I am writing this month’s article, late on a Friday night after attending the evening sessions of a vocations conference, organised by the Diocese in Europe that is taking place this weekend at Saint Matthews. As like many (I assume) Church of England people, I’d heard of Anglican Churches in other places around the world, without actually taking much notice of how things like that work.
When I arrived at Saint Matthew’s, we went for a walk around the parish, and passed by the Diocese in Europe Office with Fr Philip and Fr Peter. It made sense to me to have a diocese of the Church of England in Europe to look after all of these Anglican churches that I’d heard about. Yet I couldn’t get my head around the full scale of it. Tonight however, I’ve had the privilege of joining the conference to hear Bishop David Hamid’s talk on the Diocese, and it was only then that I realised the full scale of the work of the diocese in Europe. All of the people here for the “enquirer’s weekend” are people considering their calling to ministries in the Church of England from Europe. There are 16 people here, all from different countries. It was interesting to sit and listen to their stories and what brought them to the Anglican Church and eventually to considering ministry. Only now can I appreciate the full scale of the Diocese in Europe. I conclude that I think all of these wonderful people from all across Europe, if not the world, with their many varied and interesting backgrounds can only enrich the Church of England with experiences they carry with them coming from a different background and culture.
On another note, I can not believe that it is already February, and I have been here since September! I haven’t yet visiting half of the places I intended to, but I’m still working on it. January started off a quiet month after the New Year, as I’m sure it does in most places. As the month went on work picked up, and for February we are back up to full sailing speed. In my time here the one thing I’ve found a little difficult to cope with is spending as much time in my own company as I do. Sometimes it is good, but at other time it can be quite frustrating when you’ve come from the environment I have where there has always been someone around to have a chat with. But I’m coping. Daily prayer in the morning and evenings is very helpful in settling a state of mind, and makes troubles seem less.
I’ve also found a good route that gives a couple of good views while out on one of my evening walks. If you come to the Hungerford Bridge and cross the river from the north to the south side, you get a lovely view across to Saint Paul’s Cathedral, and then when you reach the other side and begin heading back towards Westminster, you get a lovely view as you walk back up the south side of the river of the Houses of Parliament.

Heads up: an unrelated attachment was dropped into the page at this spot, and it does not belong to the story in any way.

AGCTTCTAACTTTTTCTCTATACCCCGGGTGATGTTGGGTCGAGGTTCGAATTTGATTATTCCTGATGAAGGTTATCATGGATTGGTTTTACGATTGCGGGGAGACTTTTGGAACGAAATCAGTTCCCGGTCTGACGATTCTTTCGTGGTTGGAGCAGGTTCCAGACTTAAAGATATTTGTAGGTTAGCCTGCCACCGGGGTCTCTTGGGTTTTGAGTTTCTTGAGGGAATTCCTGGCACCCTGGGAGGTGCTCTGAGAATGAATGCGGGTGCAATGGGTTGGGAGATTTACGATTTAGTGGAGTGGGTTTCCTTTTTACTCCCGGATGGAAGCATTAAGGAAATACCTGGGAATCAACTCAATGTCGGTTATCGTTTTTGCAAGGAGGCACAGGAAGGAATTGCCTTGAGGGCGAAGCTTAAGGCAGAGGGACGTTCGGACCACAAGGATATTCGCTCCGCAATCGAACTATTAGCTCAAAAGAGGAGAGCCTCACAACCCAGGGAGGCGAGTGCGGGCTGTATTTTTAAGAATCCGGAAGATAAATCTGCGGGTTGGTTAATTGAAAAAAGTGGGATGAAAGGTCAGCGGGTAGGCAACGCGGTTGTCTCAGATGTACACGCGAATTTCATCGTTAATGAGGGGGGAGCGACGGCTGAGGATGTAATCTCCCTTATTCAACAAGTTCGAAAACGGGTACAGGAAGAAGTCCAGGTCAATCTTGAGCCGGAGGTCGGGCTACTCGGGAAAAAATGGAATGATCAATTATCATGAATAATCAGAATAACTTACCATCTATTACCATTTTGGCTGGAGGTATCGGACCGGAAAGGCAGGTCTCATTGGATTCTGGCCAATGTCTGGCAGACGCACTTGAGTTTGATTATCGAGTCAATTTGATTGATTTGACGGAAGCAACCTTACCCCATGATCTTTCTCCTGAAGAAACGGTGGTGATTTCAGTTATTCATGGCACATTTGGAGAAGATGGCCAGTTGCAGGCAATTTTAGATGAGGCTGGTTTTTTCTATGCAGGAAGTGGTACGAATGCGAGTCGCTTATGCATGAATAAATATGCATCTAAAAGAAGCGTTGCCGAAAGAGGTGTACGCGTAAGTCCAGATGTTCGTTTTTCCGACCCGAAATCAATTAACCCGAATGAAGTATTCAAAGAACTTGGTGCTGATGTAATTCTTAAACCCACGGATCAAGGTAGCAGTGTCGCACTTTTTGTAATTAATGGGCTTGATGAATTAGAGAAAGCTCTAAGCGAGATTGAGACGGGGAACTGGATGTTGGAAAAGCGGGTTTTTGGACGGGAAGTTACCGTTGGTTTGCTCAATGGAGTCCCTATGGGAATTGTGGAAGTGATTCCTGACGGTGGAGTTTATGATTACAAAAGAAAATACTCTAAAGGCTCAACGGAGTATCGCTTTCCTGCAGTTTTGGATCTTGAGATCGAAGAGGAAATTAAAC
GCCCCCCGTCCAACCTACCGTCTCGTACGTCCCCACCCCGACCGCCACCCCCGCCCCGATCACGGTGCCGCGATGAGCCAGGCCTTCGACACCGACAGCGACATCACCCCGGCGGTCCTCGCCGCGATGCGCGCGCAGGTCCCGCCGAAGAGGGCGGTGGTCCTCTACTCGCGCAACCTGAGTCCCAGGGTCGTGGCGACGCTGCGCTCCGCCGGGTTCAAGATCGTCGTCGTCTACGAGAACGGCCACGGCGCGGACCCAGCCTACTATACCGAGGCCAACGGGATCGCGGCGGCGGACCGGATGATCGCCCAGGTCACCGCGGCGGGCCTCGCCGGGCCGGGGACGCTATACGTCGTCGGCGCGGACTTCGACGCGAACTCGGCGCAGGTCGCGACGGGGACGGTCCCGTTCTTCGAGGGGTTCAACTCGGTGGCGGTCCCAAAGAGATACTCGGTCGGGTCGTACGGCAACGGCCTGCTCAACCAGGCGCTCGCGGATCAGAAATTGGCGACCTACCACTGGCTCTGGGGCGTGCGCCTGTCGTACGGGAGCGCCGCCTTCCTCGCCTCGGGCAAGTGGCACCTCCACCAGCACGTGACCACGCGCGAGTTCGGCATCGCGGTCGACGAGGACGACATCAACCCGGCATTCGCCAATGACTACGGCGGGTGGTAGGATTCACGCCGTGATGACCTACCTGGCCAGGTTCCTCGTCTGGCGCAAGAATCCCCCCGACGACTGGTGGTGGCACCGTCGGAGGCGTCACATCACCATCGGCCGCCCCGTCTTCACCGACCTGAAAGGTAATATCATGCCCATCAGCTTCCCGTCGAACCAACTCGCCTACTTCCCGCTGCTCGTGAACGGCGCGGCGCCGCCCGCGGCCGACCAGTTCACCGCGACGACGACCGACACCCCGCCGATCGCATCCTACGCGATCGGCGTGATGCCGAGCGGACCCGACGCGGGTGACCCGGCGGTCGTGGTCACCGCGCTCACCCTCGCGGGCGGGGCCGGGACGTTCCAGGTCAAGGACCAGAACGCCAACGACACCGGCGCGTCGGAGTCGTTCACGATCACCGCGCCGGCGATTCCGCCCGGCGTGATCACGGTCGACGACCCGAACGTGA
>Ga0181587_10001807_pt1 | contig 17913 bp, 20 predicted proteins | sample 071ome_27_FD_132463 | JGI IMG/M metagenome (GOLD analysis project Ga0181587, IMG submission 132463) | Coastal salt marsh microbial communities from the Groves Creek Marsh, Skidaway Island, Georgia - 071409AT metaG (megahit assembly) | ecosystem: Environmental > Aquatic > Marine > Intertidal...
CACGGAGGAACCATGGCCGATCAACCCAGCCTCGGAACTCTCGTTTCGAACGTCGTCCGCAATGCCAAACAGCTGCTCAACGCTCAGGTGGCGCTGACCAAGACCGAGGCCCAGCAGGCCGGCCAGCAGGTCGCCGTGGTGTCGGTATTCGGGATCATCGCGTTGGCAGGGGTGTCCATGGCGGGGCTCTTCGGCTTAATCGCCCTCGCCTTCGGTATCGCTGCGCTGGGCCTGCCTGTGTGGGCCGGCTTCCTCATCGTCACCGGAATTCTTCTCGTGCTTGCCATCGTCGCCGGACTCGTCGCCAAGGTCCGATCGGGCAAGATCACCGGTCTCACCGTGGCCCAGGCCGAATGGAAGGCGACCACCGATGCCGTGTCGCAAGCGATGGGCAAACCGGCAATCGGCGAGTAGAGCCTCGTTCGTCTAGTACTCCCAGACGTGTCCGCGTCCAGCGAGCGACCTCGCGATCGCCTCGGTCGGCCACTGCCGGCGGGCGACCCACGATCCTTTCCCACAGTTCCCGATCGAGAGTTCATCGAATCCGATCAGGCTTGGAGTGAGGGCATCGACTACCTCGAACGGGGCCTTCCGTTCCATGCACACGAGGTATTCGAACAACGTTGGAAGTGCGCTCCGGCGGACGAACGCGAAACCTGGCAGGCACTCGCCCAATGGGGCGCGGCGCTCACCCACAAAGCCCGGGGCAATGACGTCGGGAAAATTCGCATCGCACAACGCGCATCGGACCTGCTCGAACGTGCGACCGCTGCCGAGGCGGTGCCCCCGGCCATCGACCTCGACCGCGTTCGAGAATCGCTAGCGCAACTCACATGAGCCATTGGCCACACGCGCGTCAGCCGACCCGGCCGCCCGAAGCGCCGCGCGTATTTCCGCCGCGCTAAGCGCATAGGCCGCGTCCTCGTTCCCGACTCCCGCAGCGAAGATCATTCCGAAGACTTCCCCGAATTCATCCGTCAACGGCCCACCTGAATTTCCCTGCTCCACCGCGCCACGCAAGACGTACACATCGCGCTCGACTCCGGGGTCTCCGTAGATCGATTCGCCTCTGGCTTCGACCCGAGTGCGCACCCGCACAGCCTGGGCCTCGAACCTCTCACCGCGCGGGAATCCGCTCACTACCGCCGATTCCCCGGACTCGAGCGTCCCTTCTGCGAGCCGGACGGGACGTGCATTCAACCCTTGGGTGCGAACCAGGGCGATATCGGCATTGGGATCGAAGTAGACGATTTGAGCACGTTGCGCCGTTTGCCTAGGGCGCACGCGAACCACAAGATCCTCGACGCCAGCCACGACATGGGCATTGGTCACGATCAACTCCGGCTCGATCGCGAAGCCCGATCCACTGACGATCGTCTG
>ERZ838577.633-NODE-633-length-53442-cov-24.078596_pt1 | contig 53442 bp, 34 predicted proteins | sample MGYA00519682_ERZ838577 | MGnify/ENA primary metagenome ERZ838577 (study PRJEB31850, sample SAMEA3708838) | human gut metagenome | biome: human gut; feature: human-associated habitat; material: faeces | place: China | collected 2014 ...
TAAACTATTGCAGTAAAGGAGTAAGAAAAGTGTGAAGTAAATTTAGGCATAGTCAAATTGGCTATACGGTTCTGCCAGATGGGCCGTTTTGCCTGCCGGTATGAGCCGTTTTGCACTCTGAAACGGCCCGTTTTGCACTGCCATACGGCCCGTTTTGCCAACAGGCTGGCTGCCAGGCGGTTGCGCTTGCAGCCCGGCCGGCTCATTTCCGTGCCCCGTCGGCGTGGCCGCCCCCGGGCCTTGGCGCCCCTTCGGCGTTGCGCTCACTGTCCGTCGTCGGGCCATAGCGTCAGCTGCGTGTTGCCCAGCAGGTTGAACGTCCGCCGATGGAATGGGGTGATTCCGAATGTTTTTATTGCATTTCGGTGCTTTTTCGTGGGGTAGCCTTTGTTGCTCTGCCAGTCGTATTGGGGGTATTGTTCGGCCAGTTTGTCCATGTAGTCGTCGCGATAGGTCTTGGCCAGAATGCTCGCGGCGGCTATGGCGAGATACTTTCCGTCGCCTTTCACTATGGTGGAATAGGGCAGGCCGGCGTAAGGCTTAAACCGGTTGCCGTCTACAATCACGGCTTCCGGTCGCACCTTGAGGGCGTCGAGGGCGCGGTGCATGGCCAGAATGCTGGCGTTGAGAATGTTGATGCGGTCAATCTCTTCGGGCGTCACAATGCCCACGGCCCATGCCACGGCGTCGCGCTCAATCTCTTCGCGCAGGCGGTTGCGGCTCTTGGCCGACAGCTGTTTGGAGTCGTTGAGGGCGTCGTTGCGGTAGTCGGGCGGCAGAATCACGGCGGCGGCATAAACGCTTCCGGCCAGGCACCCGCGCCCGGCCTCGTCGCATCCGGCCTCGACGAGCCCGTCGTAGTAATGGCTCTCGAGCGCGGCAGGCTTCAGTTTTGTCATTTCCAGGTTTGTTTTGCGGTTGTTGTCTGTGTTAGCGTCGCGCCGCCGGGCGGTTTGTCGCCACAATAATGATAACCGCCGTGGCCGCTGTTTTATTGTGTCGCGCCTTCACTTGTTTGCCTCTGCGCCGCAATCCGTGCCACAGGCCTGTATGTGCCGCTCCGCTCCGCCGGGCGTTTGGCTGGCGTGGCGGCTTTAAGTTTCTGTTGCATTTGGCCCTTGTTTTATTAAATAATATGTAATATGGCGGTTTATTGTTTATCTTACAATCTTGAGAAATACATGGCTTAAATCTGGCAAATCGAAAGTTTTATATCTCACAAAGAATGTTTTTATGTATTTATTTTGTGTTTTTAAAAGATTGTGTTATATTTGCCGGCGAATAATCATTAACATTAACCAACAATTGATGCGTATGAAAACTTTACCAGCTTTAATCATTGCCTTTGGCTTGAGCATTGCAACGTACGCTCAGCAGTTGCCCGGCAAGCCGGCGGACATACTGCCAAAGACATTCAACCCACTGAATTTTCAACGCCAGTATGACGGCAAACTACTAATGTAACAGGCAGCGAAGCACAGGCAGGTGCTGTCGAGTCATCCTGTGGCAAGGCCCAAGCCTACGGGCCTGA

Also in the last month, I’ve been to Evensong at Saint Stephen’s Church, Rochester Row, which is the neighbouring parish. It was just like we have at Saint Saviour’s out of the Book of Common Prayer-except without a choir. I’ve also been to Evensong at Saint Paul’s Cathedral, and got an exact seat in the Nave that I could look down to the high Altar. I then stayed for the Organ recital after that which just happened to be given that Sunday by someone from Durham!
Last Sunday I went along to the evening communion service at Methodist Central Hall, which is the headquarters for the Methodist Church and is across from Westminster Abbey. It was the first time I’ve been to a Methodist service before, and found the whole thing quite interesting, noting the differences, not that there were many, between their worship and that in the Church of England. I did find it interesting that we were handed a Bible as we went in, and when the preacher preached, we had our Bibles open at the page and he referred to verses as he went, as he preached on an entire chapter of John’s gospel. I was also intrigued by the individual communion glasses, as I’ve heard of it but never seen it, and the little holes in the other side of the communion rail to leave them in when you’ve done!
Finally, we’ve been for a nice afternoon tea in Richoux, on Piccadilly. It was my first afternoon tea in London. The only other afternoon teas I can compare it with, are Betty’s at York, and the afternoon tea of Sunday afternoons of my childhood, produced by my dad’s mother. The foodstuffs arrived on tiered stands, with small sandwiches on the top, 2 scones each with jam and cream in the middle and a slice of fruit cake each, and on the bottom an item from the pastry trolley that you choose before (I had the fruit tart). I viewed the entire thing with suspicion at first, thinking that it would never fill me up, as none of it looked as substantial as the sandwiches and scones that my grandmother produced. And there wasn’t a large corned beef pie in the middle of the table either! But I can assure you, by the time I’d got to the bottom of the stand, I was quite full, as I’d eaten everything of the delicate items that were intended for me, and washed them down with a pot of Darjeeling tea (you could choose what tea you wanted, and get a pot each). So that made for a pleasant and filling afternoon as well!
Our pastoral assistant, Andrew, has been writing his "Andrew's Travels" column in his Parish magazine for three years. He continues to contribute and his current articles will be published here.